This is part of a series examining the issues in the presidential election. To see other articles in the series, click on the “2020 Elections” link on the Home page
Biden -.5 Trump +2
Roosevelt’s commitment to the working man was born of two incidents of violence in his life that challenged his fundamentally conservative impulses. The first was the assassination of President William McKinley by an anarchist, which led to Roosevelt’s succession to the presidency. The anarchists were the Antifa/Islamic terrorists of their time and arose out of the economic inequality and discontent that were byproducts of the Industrial Revolution. The second was his service with the Rough Riders in the Spanish-American war. TR saw bravery in both poor cowboys and privileged Northeastern elite in the charge up San Juan Hill and believed their government owed them a “square deal” for that bravery, which he defined as follows:
But when I say am for the square deal, I mean not merely that I stand for fair play under the present rules of the game, but that I stand for having those rules changed so as to work for a more substantial equality of opportunity and of reward for equally good service.
At the same time, he expected the average worker to respond by contributing to his family, community and country, not simply demanding a handout from the government.
In today’s economy, we need to change the rules on economic concentration, trade and immigration to give American workers a real chance to achieve the American Dream of stable and independent financial security. Biden and Trump have verifiable records with successes and failures on these issues.
The abuses of Big Tech have revived interest in antitrust policy and exposed its deficiencies in today’s world economy. The problem lies in the fact we are still trying to regulate these 21st century monopolies using 19th century laws. We learned in the 2008 financial crisis that allowing companies to become “too big to fail” created a new form of monopoly rents by allowing elites to privatize profits while socializing their risk of loss. Meanwhile, Big Tech was finding new ways to leverage customer data to monopolize the Internet advertising and product sales market.
The Trump Administration’s challenge to the ATT-Time Warner merger attempted to build a case against bigness itself by attacking vertical mergers. Unfortunately, the DC Circuit Court of Appeals upheld the merger on the grounds it created useful efficiencies, which completely misses the point. They also recently filed a lawsuit against Google over their use of their monopoly power over Internet searches to raise advertising prices. However, Trump failed to pursue modernization of the antitrust laws themselves. Despite this failure, these two innovative suits earn Trump a + .5.
The Obama Administration also had an active antitrust docket and challenged several mergers with limited success. The losses in both the Obama and Trump Administrations emphasize the need for a modernization of the rules. The Democratic House just released a comprehensive report on Big Tech’s abuses of their market power that could serve as a start for a re-tooling of the statutes. All of this suggests Biden should be given a +.5 on the issue as well.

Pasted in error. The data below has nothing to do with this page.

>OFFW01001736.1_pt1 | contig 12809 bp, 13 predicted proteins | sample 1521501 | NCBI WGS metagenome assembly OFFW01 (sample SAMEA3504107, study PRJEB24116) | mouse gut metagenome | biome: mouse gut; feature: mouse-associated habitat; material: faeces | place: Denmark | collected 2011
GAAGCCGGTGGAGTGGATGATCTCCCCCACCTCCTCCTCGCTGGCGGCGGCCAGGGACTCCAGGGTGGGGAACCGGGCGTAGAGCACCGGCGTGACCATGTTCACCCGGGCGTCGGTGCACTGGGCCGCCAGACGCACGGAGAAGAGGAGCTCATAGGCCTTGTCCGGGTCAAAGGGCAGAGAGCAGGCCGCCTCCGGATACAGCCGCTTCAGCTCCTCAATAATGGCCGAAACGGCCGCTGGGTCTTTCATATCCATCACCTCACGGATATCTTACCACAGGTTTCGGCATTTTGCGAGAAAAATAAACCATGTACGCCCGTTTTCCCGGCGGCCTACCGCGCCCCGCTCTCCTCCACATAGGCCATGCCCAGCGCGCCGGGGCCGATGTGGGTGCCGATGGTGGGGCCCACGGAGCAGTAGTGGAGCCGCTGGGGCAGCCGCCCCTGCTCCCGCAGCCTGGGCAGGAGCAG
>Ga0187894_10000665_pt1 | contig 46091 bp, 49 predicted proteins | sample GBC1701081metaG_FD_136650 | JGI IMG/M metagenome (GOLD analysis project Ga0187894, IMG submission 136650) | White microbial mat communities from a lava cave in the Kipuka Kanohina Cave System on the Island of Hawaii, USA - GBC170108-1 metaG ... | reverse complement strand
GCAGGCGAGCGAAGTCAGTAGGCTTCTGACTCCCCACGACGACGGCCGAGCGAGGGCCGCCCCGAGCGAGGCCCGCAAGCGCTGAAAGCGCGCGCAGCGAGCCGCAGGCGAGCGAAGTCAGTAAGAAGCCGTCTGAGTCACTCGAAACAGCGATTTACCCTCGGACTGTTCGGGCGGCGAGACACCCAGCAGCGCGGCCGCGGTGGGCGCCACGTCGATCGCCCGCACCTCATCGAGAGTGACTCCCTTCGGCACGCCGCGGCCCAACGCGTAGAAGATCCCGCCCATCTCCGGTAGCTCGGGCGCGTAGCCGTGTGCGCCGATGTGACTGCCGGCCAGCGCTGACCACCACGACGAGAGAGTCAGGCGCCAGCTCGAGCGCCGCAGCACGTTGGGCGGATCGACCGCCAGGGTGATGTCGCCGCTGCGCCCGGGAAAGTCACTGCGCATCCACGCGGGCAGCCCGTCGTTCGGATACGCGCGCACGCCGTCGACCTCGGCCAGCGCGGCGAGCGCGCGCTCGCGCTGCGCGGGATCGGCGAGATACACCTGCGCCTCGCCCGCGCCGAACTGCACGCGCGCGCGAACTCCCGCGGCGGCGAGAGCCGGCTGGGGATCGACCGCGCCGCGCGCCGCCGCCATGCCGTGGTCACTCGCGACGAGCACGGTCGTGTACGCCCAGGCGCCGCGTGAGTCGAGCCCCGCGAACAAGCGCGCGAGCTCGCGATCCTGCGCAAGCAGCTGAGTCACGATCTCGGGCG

Protecting America and its workers from unfair international trade practices has been an area where the Trump Administration has shined. They understand the importance of a strong manufacturing sector and have not subjugated American policy to the slow and sometimes hostile mechanisms of the World Trade Organization. Alan Tonelson of RealityChek has pointed out that the tariffs against China and others have not prevented the manufacturing sector form succeeding during the pandemic without a loss of jobs (see his post from October 19). At the same time, the administration preserved the strategically important partnership between the US, Canada, & Mexico by concluding the U.S.- Mexico-Canada Agreement. Trump deserves a +1 for these achievements.
Biden’s record and positions are almost the polar opposite. He wants to return to the multilateral approach, ignoring America’s unique great power interest in preserving its internal economic strength. However, he has also said he would relax the Chinese tariffs gradually and only upon concessions from the Chinese. Biden says he would prioritize developing an international coalition to challenge Chinese state capitalism as well. The latter positions reduce his negative score to a -.5.
Trump’s’ actions to restrict illegal immigration have been divisive, haphazard and often poorly justified on ethnic nationalist grounds. However, they have changed the dynamic and started to limit the use of immigrant workers to compete with Americans (see my post “Immigration – The New Slavery). However, Trump failed to seize the opportunity to pass comprehensive immigration legislation when he had a Republican Congress. Because of this failure, he deserves only a +.5 on the issue.
Biden and the Democrats have understandably concentrated on the necessity of legalizing immigrants that have been here for years. They then oppose any real future controls on immigration and would expand the number of HIVB-style visas, thus allowing big companies to use foreign workers to continue to pay substandard wages. As a result, they deserve a -.5 on this issue.
Many other changes in the rules of the game are necessary to give American workers the economic opportunities they deserve. Mere income redistribution is not enough. Americans simply want their government to give them a fair chance to compete and contribute; in short, the square deal that TR believed in and for which he fought.